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Original Article
14 (
1
); 57-63
doi:
10.25259/APOS_89_2023

A standardized hands-on protocol effectively enhanced orthodontic education on bonding clear aligner attachments

State Key Laboratory of Oral Diseases, National Center for Stomatology, National Clinical Research Center for Oral Diseases, Department of Orthodontics, West China Hospital of Stomatology, Sichuan University, Chengdu, Sichuan, China
Discipline of Orthodontics, Department of Oral Sciences, Faculty of Dentistry, University of Otago, Dunedin, New Zealand
State Key Laboratory of Oral Diseases, National Center for Stomatology, National Clinical Research Center for Oral Diseases, Department of Oral and Maxillofacial Surgery, West China Hospital of Stomatology, Sichuan University, Chengdu, Sichuan, China
Corresponding authors: Yu Li, State Key Laboratory of Oral Diseases, National Center for Stomatology, National Clinical Research Center for Oral Diseases, Department of Orthodontics, West China Hospital of Stomatology, Sichuan University, Chengdu 610041, Sichuan, China. yuli@scu.edu.cn
Licence
This is an open-access article distributed under the terms of the Creative Commons Attribution-Non Commercial-Share Alike 4.0 License, which allows others to remix, transform, and build upon the work non-commercially, as long as the author is credited and the new creations are licensed under the identical terms.

How to cite this article: Li S, Mei L, Yi J, Abdulghani EA, Zheng W, Li Y. A standardized hands-on protocol effectively enhanced orthodontic education on bonding clear aligner attachments. APOS Trends Orthod. 2024;14:57-63. doi:10.25259/APOS_89_2023

Abstract

Objectives:

The objectives of this study were to develop and evaluate the effectiveness of a hands-on approach for training orthodontic postgraduates to bond clear aligner (CA) attachments.

Material and Methods:

Twenty orthodontic novice postgraduate students were recruited for the study and randomly divided into two groups. The training group (n = 10) received theory teaching followed by a hands-on training approach; the control group (n = 10) received only theory teaching. The students’ performance of bonding attachments, including bonding failure, marginal flash, and morphological defects, was assessed by a panel of clinical supervisors.

Results:

The hands-on training approach promoted the students’ performance of bonding CA attachments, with an increased success rate (from 34% ± 6% to 81% ± 6%, P < 0.01) and a reduced operating time (from 89 ± 5 min to 65 ± 4 min, P < 0.01) compared with the control group. The most challenging parts of attachment bonding were found to be resin loading, followed by template removal and flash removal.

Conclusion:

The hands-on approach developed in the present study was effective to train orthodontic postgraduates to bond CA attachments, with an increased success rate and reduced operating time.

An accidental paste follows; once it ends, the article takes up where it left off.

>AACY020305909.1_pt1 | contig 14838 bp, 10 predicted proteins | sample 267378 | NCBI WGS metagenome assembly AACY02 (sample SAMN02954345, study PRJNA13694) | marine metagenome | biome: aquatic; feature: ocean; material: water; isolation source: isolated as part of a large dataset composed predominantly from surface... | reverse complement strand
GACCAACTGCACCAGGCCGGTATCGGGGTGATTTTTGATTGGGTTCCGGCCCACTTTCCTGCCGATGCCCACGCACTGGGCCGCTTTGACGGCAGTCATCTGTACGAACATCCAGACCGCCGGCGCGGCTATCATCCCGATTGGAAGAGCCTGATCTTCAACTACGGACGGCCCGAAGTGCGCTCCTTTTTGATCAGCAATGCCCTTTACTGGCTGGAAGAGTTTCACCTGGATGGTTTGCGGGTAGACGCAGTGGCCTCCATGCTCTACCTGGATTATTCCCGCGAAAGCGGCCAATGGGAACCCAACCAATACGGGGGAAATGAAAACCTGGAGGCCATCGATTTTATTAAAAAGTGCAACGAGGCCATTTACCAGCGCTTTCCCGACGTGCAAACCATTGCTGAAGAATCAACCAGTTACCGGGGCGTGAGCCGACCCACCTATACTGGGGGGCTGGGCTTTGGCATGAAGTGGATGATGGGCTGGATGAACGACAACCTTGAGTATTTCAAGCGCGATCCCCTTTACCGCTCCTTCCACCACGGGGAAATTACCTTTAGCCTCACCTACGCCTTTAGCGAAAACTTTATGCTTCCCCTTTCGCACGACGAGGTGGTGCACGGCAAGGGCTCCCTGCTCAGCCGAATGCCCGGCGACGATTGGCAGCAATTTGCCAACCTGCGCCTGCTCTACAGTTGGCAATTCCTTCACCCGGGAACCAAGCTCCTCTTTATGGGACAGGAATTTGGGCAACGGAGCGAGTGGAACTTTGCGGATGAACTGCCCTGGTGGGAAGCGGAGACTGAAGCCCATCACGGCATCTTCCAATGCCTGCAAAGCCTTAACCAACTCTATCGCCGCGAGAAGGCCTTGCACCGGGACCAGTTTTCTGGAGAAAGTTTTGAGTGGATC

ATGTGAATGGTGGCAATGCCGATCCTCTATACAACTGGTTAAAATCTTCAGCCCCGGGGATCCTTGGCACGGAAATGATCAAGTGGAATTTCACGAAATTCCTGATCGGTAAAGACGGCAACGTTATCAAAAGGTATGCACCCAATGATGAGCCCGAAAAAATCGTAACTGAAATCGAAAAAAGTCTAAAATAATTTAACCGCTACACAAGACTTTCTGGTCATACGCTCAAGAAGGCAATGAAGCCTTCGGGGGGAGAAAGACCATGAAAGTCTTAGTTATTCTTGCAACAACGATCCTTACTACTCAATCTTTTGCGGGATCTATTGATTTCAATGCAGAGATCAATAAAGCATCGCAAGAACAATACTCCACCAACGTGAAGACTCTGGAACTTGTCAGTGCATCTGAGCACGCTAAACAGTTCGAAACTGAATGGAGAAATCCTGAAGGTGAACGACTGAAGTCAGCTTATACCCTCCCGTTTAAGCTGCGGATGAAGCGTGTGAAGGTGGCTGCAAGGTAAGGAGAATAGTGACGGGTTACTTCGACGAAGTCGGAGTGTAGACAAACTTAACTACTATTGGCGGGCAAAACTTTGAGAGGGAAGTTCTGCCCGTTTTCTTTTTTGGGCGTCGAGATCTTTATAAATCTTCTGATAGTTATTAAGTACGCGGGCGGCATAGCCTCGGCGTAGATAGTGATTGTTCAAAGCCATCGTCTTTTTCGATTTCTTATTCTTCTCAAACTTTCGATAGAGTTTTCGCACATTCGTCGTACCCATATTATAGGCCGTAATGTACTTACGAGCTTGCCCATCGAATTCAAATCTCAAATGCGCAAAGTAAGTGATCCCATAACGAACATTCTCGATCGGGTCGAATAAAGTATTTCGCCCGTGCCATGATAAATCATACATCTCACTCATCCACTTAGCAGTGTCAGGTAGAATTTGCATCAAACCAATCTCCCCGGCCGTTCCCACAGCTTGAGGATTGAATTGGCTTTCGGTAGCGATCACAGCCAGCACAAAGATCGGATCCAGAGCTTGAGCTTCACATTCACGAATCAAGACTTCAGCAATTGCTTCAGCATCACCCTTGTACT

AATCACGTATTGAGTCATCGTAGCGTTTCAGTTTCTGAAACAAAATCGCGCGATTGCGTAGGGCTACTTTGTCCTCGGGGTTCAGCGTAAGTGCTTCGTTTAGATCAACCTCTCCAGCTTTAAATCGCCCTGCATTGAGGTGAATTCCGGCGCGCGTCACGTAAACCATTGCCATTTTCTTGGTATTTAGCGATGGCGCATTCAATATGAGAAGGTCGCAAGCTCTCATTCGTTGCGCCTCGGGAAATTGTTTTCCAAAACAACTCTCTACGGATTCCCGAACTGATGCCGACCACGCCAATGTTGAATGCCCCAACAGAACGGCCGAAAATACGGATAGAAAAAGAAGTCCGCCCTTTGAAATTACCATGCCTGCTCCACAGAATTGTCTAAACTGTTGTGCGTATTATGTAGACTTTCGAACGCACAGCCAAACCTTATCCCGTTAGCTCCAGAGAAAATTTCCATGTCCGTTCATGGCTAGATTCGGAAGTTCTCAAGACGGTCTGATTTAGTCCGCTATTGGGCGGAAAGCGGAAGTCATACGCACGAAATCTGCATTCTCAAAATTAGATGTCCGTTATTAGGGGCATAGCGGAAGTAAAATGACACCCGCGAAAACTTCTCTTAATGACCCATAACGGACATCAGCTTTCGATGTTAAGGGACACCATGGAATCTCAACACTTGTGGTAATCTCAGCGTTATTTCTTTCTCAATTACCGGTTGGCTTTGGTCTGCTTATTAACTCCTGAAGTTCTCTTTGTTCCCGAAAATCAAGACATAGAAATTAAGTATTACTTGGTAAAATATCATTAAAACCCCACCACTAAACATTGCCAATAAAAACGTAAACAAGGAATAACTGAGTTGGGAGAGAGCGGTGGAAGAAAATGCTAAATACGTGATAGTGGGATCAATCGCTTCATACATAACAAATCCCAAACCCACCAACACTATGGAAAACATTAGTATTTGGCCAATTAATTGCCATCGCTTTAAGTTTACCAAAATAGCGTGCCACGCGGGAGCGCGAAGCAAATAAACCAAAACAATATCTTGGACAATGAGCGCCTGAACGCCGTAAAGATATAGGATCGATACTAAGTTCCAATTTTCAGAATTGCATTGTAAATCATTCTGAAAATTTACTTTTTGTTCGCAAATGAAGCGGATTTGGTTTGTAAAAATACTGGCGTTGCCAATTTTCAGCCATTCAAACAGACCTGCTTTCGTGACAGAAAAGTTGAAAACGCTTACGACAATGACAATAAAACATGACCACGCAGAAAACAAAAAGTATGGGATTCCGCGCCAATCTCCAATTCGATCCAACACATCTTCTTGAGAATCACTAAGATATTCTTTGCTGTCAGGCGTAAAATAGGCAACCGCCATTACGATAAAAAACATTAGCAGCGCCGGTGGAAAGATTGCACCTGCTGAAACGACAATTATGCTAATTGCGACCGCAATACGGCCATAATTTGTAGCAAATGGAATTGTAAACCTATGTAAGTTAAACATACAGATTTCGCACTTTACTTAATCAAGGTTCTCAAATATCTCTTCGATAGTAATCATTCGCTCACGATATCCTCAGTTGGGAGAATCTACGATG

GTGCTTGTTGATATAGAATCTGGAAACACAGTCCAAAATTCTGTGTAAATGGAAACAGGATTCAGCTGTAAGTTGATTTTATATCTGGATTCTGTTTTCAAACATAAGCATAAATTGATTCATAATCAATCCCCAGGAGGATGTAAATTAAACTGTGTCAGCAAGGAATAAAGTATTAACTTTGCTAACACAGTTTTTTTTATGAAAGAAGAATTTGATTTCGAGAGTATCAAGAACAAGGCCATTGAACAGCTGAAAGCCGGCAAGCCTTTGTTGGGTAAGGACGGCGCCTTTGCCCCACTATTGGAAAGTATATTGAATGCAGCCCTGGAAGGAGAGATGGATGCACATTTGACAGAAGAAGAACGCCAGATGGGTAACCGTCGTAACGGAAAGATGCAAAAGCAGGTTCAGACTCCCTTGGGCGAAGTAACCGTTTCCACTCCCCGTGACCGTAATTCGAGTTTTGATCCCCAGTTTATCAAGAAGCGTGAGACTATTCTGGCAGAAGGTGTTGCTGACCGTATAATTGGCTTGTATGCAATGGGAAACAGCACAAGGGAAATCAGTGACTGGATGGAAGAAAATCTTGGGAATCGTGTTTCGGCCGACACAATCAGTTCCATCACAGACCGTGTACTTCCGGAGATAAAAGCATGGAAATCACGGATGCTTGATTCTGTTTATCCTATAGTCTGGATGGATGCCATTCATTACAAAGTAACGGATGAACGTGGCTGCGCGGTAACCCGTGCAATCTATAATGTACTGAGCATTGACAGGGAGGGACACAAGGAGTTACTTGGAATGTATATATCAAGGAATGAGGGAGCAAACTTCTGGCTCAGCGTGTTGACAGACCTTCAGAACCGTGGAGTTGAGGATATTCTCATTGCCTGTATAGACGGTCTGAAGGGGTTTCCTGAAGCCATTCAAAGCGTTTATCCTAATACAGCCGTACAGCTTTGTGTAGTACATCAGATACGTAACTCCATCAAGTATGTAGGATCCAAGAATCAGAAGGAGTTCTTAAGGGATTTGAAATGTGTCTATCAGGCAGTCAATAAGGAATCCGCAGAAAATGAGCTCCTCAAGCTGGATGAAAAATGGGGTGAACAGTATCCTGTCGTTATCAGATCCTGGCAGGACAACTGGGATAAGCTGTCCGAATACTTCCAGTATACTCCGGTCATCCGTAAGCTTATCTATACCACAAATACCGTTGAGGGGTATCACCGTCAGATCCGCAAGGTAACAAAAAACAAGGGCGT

Keywords

Dental education
Orthodontics
Attachment bonding
Clear aligner
Invisalign

INTRODUCTION

Clear aligners (CAs) have become increasingly popular for orthodontic treatment, due to the advantages such as comfort, esthetics, enhanced periodontal health, and less prevalence of apical root resorption.[1-3] A recent study highlighted that 79% of clinicians incorporate CA in their practices, and this proportion has been increasing in the past five years.[4] The CA companies and brands have also been increasing rapidly year by year.[5] In addition, during the challenging COVID-19 pandemic, CA wearers reportedly faced fewer complications and exhibited lower levels of depression compared to those with fixed orthodontic devices.[6]

For effective CA treatment, several attachments, primarily made of composite resin, are bonded to the teeth to enhance precision and efficiency in tooth movement.[7] These attachments are composite resin structures that are often bonded on the buccal or lingual surfaces of the teeth to maximize the retention of CA and facilitate tooth movement.[8] Their incorporation has expanded CA’s clinical application, making it suitable for a diverse array of malocclusions.[9] It has been found that CA attachments can increase treatment efficacy by improving mesiodistal movement, anterior root torque, and rotation.[7]

The precision of bonding CA attachments plays a pivotal role in ensuring optimal clinical outcomes. Conversely, subpar bonding can distort the force dynamics, impeding tooth movement, and jeopardizing overall treatment.[10,11] Some errors in bonding attachments have often been observed in the clinic, especially in the postgraduate students and junior clinicians,[8] such as bonding failure, marginal flash, and morphological defects. Despite the pressing need, a comprehensive and standardized training regimen addressing these concerns remains elusive in academic literature.

The aim of this study was to develop a standardized protocol, including theory and hands-on approach, for training postgraduates to bond CA attachments, and evaluate its effectiveness.

MATERIAL AND METHODS

This study was approved by the Ethics Committee of West China Hospital of Stomatology, Sichuan University (WCHSIRB-CT-2021-402). A total of 20 participants were recruited in the study, and the sample size was calculated based on the previous literature,[12] with α = 5% and β = 10%, allowing for a 20% dropout. These participants were postgraduate orthodontic novices who had the basic dental lectures and clinical practice, without any exposure to the CA treatment or attachment bonding.

The participants were randomly divided into the training group (n = 10) and control group (n = 10).

Training group

A standardized training protocol for bonding CA attachments was developed, including video and oral instructions followed by the hands-on practice developed in the present study.

For the theory teaching part, the students firstly learned the bonding procedures by watching the Invisalign official video for bonding attachments (https://learn.invisalign.com/videos) under the supervision of a clinical supervisor. The supervisor explained each procedure in detail to make sure that each student fully understood the bonding process.